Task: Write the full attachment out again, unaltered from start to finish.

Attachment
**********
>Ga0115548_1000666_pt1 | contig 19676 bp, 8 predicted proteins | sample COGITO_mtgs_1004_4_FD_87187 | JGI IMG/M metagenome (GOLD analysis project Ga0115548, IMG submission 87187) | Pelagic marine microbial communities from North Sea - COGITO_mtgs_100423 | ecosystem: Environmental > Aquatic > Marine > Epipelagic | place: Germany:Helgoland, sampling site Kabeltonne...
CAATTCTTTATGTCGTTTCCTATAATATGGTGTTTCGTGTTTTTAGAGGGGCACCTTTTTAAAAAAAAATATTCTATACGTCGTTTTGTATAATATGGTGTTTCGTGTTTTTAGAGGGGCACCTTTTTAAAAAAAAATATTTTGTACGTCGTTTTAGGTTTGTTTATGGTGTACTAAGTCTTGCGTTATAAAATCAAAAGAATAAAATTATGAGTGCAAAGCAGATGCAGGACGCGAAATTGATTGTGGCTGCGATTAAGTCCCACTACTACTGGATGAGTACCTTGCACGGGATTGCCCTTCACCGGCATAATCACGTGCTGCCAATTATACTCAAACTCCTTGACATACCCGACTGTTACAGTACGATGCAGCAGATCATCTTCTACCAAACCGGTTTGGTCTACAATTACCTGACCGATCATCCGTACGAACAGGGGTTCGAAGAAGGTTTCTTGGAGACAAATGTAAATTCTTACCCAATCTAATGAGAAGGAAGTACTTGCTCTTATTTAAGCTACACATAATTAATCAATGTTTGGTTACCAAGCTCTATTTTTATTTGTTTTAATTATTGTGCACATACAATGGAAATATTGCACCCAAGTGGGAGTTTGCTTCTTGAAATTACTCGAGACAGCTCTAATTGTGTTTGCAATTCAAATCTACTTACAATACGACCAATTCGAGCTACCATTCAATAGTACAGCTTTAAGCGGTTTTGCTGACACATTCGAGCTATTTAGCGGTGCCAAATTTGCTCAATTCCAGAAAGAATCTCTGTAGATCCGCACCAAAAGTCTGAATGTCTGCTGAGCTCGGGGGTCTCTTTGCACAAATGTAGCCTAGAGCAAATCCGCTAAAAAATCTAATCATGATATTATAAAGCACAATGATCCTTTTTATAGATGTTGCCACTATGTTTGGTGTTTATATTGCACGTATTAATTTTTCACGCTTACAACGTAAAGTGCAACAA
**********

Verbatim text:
>Ga0115548_1000666_pt1 | contig 19676 bp, 8 predicted proteins | sample COGITO_mtgs_1004_4_FD_87187 | JGI IMG/M metagenome (GOLD analysis project Ga0115548, IMG submission 87187) | Pelagic marine microbial communities from North Sea - COGITO_mtgs_100423 | ecosystem: Environmental > Aquatic > Marine > Epipelagic | place: Germany:Helgoland, sampling site Kabeltonne...
CAATTCTTTATGTCGTTTCCTATAATATGGTGTTTCGTGTTTTTAGAGGGGCACCTTTTTAAAAAAAAATATTCTATACGTCGTTTTGTATAATATGGTGTTTCGTGTTTTTAGAGGGGCACCTTTTTAAAAAAAAATATTTTGTACGTCGTTTTAGGTTTGTTTATGGTGTACTAAGTCTTGCGTTATAAAATCAAAAGAATAAAATTATGAGTGCAAAGCAGATGCAGGACGCGAAATTGATTGTGGCTGCGATTAAGTCCCACTACTACTGGATGAGTACCTTGCACGGGATTGCCCTTCACCGGCATAATCACGTGCTGCCAATTATACTCAAACTCCTTGACATACCCGACTGTTACAGTACGATGCAGCAGATCATCTTCTACCAAACCGGTTTGGTCTACAATTACCTGACCGATCATCCGTACGAACAGGGGTTCGAAGAAGGTTTCTTGGAGACAAATGTAAATTCTTACCCAATCTAATGAGAAGGAAGTACTTGCTCTTATTTAAGCTACACATAATTAATCAATGTTTGGTTACCAAGCTCTATTTTTATTTGTTTTAATTATTGTGCACATACAATGGAAATATTGCACCCAAGTGGGAGTTTGCTTCTTGAAATTACTCGAGACAGCTCTAATTGTGTTTGCAATTCAAATCTACTTACAATACGACCAATTCGAGCTACCATTCAATAGTACAGCTTTAAGCGGTTTTGCTGACACATTCGAGCTATTTAGCGGTGCCAAATTTGCTCAATTCCAGAAAGAATCTCTGTAGATCCGCACCAAAAGTCTGAATGTCTGCTGAGCTCGGGGGTCTCTTTGCACAAATGTAGCCTAGAGCAAATCCGCTAAAAAATCTAATCATGATATTATAAAGCACAATGATCCTTTTTATAGATGTTGCCACTATGTTTGGTGTTTATATTGCACGTATTAATTTTTCACGCTTACAACGTAAAGTGCAACAA